It is currently Wed Dec 13, 2017 6:23 pm

All times are UTC - 5 hours [ DST ]




Post new topic Reply to topic  [ 74 posts ]  Go to page Previous  1, 2, 3
Author Message
PostPosted: Mon Apr 04, 2011 1:43 am 
User avatar

Joined: Thu Aug 16, 2007 7:30 pm
Location: Texas
Stylistically, The Naked Kiss does have some noir elements, but I actually like to see it as a precursor to David Lynch's later examinations of tranquil suburban life, a la Blue Velvet. I love the way the film sets up this little town as a haven of old-fashioned, apple pie Americana -- a place where people can leave their babies in strollers unattended on the street without worry -- but with something odd lying just beneath the surface. Betty Bronson as the sweet old lady who takes Kelly in and keeps a dress mannequin as a substitute for her dead lover would have been right up Lynch's alley two decades later. As Kelly settles into this place, she gradually discovers deeper layers of secrets: the police officer who wants to keep the filth out of his turf just to support a brothel on the outskirts; the young women who naively sell their bodies and have secret abortions; and finally the revelation that Mr. Do-Gooder himself is nothing but a pedophile. And then of course there's that wonderfully bizarre musical number, a staple of Lynch's films, that is alternately touching, grotesque, and wildly hilarious. And we don't even begin to understand just how perverse it is until the above revelation.


Top
 Profile  
 

PostPosted: Mon Apr 04, 2011 2:12 am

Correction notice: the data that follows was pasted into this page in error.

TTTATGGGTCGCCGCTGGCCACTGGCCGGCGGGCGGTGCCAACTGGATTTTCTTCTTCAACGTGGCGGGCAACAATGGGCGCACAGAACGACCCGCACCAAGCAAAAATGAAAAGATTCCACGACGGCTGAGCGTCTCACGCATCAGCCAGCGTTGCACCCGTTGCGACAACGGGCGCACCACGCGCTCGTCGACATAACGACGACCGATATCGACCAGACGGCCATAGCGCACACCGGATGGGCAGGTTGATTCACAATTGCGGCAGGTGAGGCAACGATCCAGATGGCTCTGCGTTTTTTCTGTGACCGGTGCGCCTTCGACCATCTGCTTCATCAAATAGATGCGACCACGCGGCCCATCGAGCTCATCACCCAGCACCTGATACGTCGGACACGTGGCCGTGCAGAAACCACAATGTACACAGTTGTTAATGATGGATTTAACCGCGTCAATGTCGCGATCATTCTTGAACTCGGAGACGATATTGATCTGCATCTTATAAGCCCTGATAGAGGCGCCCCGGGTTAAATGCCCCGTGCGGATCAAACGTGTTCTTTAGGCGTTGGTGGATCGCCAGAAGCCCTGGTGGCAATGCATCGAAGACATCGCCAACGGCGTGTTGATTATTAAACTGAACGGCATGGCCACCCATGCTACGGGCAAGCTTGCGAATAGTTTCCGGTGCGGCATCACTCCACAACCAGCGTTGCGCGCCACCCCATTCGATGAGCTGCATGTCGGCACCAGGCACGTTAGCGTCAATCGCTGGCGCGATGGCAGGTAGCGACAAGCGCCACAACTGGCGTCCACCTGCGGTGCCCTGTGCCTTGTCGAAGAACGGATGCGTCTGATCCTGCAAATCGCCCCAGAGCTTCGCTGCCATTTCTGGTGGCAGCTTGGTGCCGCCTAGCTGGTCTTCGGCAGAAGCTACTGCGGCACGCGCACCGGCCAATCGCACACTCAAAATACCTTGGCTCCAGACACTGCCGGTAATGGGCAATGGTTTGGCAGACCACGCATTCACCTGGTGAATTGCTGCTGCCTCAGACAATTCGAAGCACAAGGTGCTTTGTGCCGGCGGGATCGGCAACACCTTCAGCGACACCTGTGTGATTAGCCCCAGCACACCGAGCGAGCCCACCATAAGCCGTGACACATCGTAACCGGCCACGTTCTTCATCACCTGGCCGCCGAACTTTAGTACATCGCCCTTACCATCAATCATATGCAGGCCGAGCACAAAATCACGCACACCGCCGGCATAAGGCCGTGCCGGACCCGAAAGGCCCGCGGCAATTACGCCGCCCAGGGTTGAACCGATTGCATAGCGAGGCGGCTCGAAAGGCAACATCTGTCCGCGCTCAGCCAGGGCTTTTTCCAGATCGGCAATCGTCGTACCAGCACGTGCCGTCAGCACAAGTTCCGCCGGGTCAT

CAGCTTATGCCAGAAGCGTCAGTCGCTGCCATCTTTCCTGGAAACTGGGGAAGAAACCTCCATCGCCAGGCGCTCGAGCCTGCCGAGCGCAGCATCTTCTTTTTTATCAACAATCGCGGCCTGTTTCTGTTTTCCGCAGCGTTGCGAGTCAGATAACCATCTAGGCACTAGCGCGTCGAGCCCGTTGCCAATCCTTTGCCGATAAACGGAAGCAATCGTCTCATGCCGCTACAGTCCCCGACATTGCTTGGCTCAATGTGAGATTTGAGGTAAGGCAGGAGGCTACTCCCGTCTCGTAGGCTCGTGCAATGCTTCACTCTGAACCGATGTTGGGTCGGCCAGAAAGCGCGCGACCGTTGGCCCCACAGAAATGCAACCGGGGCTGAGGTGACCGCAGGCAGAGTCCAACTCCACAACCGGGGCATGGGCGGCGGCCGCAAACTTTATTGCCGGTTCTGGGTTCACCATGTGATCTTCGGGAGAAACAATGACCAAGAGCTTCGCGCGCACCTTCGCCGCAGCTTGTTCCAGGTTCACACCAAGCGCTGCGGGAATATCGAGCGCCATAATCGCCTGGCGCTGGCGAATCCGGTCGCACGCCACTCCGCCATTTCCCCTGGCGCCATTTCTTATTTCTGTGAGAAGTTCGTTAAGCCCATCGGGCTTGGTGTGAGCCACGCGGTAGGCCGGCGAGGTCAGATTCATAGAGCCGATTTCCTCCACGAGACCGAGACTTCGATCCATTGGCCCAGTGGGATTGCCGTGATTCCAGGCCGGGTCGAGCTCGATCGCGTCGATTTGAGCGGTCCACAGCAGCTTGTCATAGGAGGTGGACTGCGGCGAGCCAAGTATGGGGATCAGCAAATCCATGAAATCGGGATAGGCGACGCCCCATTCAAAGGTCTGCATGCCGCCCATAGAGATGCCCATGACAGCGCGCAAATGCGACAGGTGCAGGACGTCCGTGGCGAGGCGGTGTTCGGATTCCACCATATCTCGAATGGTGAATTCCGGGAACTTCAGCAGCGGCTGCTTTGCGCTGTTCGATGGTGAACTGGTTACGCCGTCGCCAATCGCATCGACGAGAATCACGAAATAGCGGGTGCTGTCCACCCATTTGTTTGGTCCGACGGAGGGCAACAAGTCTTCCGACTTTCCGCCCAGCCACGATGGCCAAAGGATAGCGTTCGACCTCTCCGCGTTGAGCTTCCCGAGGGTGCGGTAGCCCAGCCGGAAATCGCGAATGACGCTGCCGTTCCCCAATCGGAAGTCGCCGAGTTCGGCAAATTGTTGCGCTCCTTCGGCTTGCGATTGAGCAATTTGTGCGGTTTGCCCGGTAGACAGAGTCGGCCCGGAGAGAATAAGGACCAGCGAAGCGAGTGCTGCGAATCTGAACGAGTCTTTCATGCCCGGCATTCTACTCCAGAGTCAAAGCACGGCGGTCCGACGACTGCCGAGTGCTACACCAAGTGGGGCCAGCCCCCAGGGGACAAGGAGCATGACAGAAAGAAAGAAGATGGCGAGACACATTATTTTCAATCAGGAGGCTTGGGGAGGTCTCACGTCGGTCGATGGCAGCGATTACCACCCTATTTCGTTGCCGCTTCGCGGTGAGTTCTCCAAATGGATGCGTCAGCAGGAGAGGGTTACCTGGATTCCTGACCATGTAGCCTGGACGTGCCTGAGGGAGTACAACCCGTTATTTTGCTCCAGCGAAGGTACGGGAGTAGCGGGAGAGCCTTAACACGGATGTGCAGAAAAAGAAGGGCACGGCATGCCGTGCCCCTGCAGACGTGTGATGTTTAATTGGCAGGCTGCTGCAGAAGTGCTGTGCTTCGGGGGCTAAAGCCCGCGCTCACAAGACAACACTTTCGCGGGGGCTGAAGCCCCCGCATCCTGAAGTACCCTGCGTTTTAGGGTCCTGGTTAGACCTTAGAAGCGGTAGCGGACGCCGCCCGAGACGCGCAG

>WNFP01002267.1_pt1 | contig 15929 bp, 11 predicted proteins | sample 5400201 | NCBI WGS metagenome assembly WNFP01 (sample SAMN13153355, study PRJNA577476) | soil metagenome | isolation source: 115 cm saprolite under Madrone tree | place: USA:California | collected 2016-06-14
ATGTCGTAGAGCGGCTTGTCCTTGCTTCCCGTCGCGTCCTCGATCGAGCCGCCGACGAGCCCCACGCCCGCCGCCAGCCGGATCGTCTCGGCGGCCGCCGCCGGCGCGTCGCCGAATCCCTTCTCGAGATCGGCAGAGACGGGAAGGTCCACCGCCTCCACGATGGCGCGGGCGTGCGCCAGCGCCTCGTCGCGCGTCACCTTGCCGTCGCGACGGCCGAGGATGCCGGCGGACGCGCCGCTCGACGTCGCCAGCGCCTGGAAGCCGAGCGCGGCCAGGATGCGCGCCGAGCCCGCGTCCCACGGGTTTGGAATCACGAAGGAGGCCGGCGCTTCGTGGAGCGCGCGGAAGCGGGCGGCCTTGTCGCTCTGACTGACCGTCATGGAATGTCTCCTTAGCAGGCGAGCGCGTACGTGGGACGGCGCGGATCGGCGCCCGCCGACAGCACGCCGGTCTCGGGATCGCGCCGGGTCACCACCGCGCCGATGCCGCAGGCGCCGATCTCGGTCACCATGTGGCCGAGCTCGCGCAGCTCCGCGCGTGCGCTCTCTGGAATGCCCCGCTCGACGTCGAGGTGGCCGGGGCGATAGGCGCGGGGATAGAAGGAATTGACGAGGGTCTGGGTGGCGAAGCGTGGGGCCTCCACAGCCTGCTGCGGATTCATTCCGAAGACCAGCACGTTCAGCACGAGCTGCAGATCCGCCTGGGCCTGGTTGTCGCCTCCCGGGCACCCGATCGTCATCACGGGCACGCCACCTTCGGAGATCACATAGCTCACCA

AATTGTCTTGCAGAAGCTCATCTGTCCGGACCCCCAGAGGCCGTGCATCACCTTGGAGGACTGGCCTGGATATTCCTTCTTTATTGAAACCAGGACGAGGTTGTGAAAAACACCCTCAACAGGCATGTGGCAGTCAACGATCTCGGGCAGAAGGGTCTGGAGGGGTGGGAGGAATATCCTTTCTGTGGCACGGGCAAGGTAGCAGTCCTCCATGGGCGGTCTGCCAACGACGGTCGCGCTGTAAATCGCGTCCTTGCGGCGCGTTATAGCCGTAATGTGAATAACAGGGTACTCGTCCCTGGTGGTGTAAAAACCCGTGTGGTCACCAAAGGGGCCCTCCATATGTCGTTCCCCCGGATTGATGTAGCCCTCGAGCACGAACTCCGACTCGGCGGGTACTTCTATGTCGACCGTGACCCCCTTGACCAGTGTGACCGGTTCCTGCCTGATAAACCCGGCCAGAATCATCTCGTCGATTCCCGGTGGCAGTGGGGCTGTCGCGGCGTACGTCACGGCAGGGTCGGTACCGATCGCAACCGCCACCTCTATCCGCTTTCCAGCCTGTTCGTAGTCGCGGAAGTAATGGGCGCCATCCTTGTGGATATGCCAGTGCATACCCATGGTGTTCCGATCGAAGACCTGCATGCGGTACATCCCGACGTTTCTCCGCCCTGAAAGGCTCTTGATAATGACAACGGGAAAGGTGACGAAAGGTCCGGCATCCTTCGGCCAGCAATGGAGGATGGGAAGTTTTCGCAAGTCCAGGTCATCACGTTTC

User avatar

Joined: Tue May 25, 2010 11:26 pm
Lynch is an interesting connection in terms of it being about the noir spirit moving out of the city- the idea that the suburban world that sprung up in the fifties is just a mask on the darkness and kinkiness that had been uncovered in the postwar era. Grant is obviously a stand-in for the city as a whole- it shares his name, and it's clear that he's its primary supporter. Grant and Grantville, the suburban and middle class world, is welcoming to the people trying to escape the noir twilight: it thinks they're equally disturbed and perverse. But of course, Grant is in his own way worse than anything Kelly is running from.


Top
 Profile  
 
PostPosted: Mon Apr 04, 2011 5:39 am 
User avatar

Joined: Thu Aug 16, 2007 7:30 pm
Location: Texas
matrixschmatrix wrote:
Grant is in his own way worse than anything Kelly is running from.

That, to me, is one of the most intriguing aspects of the film. As you say, Grant is a stand-in for the town, and it proves to be far worse than the life she left behind. This actually makes the ending of the film so haunting and ambiguous. Where exactly is Kelly going? She gave up on the big city at the beginning of the film, and now she's giving up on the suburbs, each in and of themselves a nightmare world. Kelly is an empowered figure, but it almost seems to me that in the end, there's simply no place for someone like her. She seems destined to be a constant drifter, always searching for a place where the corruption has yet to spread (but likely never finding it).


Top
 Profile  
 
PostPosted: Mon Apr 04, 2011 3:43 pm 
User avatar

Joined: Sun Nov 07, 2004 7:24 pm
There are core noir films that deal with moral rot in the suburbs - Act of Violence springs to mind - so I don't think The Naked Kiss can be arbitrarily excluded on those grounds. Personally, I would arbitrarily exclude it in terms of time frame, since I tend to draw the line around 60 / 61 (and it's really only stragglers by that point anyway), with most of what comes later tending to be more self-consciously reflective on the genre (i.e. neo-noir) than actual unconscious expressions of it.

Fuller is, of course, a special case, and he'd been working in his own vein that happened to coincide with noir for decades by this point, but that special case gets even more special with Kiss and Corridor: they're both so idiosyncratic that they really leave the genre behind.


Top
 Profile  
 
PostPosted: Tue Apr 12, 2011 12:30 am 
User avatar

Joined: Tue May 25, 2010 11:26 pm